The Colombian salsa group Fruko Y Sus Tesos were formed in 1969 by the multi-talented Julio Ernesto Estrada – aka Fruko – and have recorded more than 42(!) albums to date. They really grew in popularity after iconic singer Joe Arroyo joined their ranks in 1973, and his voice can be heard center stage in this spicy salsa number – you can hear it in S01E09 of Narcos.
A popular cumbia orchestra who have recorded more than 20 albums since their first incarnation in 1960, La Sonora Dinamita have gone through many lineup changes over their nearly 50-year history, but one constant remains: they put out truly wonderful cumbia music! This hypnotic number dates back to the 1980s and can be heard in S01E05.
Los Corraleros de Majagual – founded back in 1962 – are considered some of the finest interpreters of classic Colombian Caribbean music, such luminaries as the aforementioned Fruko, Calixto Ochoa, Alfredo Gutiérrez and Eliseo Herrera featuring among their ranks. They play a large range of Caribbean genres, including cumbia, porro, gaita, paseo, cumbión and charanga. The track No tengo culpa can be heard in S01E07.
Son Palenque are a truly legendary Afro-Colombian band, founded in Cartagena in the early ’80s by singer and composer Justo Valdez. Their members all come from San Basilio de Palenque, a village steeped in Afro-Colombian culture and history, famed for being the first free slave settlement in the Americas. They play traditional Afro-Colombian genres, mixed with African and psychedelic touches, and are still going strong: their cracking new record Kutu Prieta pa Saranguia was released earlier this year. Palenque Palengue features in the penultimate episode of Season 1.
A major Colombian cumbia act, fronted by Rodolfo Aicardi, Rodolfo y Su Tipica RA7 had a strong run of hits in the late ’70s and early ’80s, and even made a pretty big international impact when Nescafé used their track La Colegiala in a French ad campaign. They recorded on the legendary Discos Fuentes label, and their contribution to the Narcos soundtrack can be heard during the end credits of the aforementioned penultimate episode.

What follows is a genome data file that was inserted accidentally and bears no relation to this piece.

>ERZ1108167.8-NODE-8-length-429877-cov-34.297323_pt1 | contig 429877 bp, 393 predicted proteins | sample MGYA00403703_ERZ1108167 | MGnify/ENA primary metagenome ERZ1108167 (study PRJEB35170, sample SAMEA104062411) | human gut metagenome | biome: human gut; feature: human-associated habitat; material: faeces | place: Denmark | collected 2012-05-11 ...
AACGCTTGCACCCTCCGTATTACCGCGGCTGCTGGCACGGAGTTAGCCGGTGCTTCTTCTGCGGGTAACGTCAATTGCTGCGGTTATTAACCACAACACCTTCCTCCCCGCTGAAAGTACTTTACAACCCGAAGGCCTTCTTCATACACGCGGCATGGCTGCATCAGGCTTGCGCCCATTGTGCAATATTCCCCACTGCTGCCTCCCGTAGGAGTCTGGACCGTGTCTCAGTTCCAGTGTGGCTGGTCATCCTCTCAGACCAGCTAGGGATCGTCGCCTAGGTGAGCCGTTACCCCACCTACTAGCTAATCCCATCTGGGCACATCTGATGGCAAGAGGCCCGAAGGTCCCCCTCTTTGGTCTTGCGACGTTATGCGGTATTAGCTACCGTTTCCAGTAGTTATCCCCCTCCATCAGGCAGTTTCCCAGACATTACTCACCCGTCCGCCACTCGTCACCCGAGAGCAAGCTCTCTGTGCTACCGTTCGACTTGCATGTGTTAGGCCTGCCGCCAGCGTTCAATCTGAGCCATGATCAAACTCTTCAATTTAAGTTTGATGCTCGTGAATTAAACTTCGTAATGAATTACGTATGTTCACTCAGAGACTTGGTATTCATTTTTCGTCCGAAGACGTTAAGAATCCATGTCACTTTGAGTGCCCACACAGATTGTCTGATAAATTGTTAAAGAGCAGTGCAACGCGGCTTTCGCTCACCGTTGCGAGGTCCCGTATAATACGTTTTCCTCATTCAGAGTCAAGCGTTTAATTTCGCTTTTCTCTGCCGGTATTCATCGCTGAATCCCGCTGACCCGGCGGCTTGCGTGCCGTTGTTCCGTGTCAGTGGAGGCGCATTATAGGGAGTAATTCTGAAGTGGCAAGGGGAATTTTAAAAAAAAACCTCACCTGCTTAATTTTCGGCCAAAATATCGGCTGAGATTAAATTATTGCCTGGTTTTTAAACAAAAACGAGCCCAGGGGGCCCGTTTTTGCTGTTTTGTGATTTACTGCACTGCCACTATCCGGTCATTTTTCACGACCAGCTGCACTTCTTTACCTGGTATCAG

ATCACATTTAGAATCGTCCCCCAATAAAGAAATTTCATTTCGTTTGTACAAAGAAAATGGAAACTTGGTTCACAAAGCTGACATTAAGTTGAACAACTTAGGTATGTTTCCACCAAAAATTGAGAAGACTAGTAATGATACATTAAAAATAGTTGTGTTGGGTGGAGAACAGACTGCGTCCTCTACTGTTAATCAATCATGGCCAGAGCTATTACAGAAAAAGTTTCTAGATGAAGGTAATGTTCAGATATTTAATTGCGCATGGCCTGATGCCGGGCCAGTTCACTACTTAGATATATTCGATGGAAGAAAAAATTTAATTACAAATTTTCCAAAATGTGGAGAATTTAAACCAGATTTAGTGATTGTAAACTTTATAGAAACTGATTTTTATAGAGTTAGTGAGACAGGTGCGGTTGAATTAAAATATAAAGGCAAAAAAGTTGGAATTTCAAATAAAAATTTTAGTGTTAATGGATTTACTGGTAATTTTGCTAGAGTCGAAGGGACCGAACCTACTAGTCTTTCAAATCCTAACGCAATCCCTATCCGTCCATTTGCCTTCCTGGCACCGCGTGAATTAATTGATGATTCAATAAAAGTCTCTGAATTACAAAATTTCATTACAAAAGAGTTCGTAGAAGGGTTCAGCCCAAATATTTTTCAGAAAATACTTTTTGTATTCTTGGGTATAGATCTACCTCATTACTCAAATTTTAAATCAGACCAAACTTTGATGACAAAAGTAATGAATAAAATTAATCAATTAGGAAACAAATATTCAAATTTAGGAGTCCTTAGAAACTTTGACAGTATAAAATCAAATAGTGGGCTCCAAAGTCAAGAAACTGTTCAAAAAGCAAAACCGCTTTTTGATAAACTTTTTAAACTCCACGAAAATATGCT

Pedro Laza was born in Cartagena in 1904, and became one of the most important figures in traditional Colombian music, particularly in the genres of cumbia, porro and fandango. He and his cumbia orchestra, the Pelayeros, rose to prominence in the 1950s and ’60s and were a huge inspiration to many similar groups that would follow them. The track Cumbia en el Monte features in the final episode of Season 1.
With their incessant guitar grooves, punctuated by thrilling bursts of sax and trumpet, Peregoyo y Su Combo Vacana famously fused the folk rhythms of their native Buenaventura – Colombia’s largest Pacific coast city – with classic Caribbean cumbia. This short but sweet track can be heard closing the opening episode of Narcos Season 2.
Another project featuring the seemingly ubiquitous Fruko, Afrosound were a Colombian musical reaction to the 1970s Chicha music phenomenon in Peru and Bolivia. Chicha was basically a hybrid sound between cumbia and psychedelic rock, and Afrosound took it to a whole new – and wholly funky – level with their mind-melding blend of cumbia, funk, salsa, disco and Afro-Colombian rhythms. You can hear Tiro Al Blanco in S02E02.
Fruko again! The man behind Afrosound and Fruko Y Sus Tesos founded The Latin Brothers in 1974, as a sort of ‘twin’ orchestra to his eponymous first group. The original lead singer Piper Pimienta – whose voice features on Buscandote – also worked alongside other popular salsa vocalists like Joe Arroyo and Joseito Martínez in The Latin Brothers. The song can be heard in S02E03.
Not much is known about the cumbia group Los Indigenas, but their music speaks for itself: Sangre Goajira – or blood of the Guajira – is a classic Colombian cumbia track, heavy on the accordion and guacharaca – the scraping percussive instrument so common to classic cumbia – and features in S02E07 of Narcos.
A Colombian salsa band, Los Nemus del Pacifico are particularly known for their interpretations of the son montuno genre (a sub-genre of son cubano). Their secret weapon was the strong and distinctive vocal tone of Alexis Murillo, their lead singer, and they released many records on Discos Fuentes. The track Lindas Y Bellas features in the opening episode of the new season of Narcos.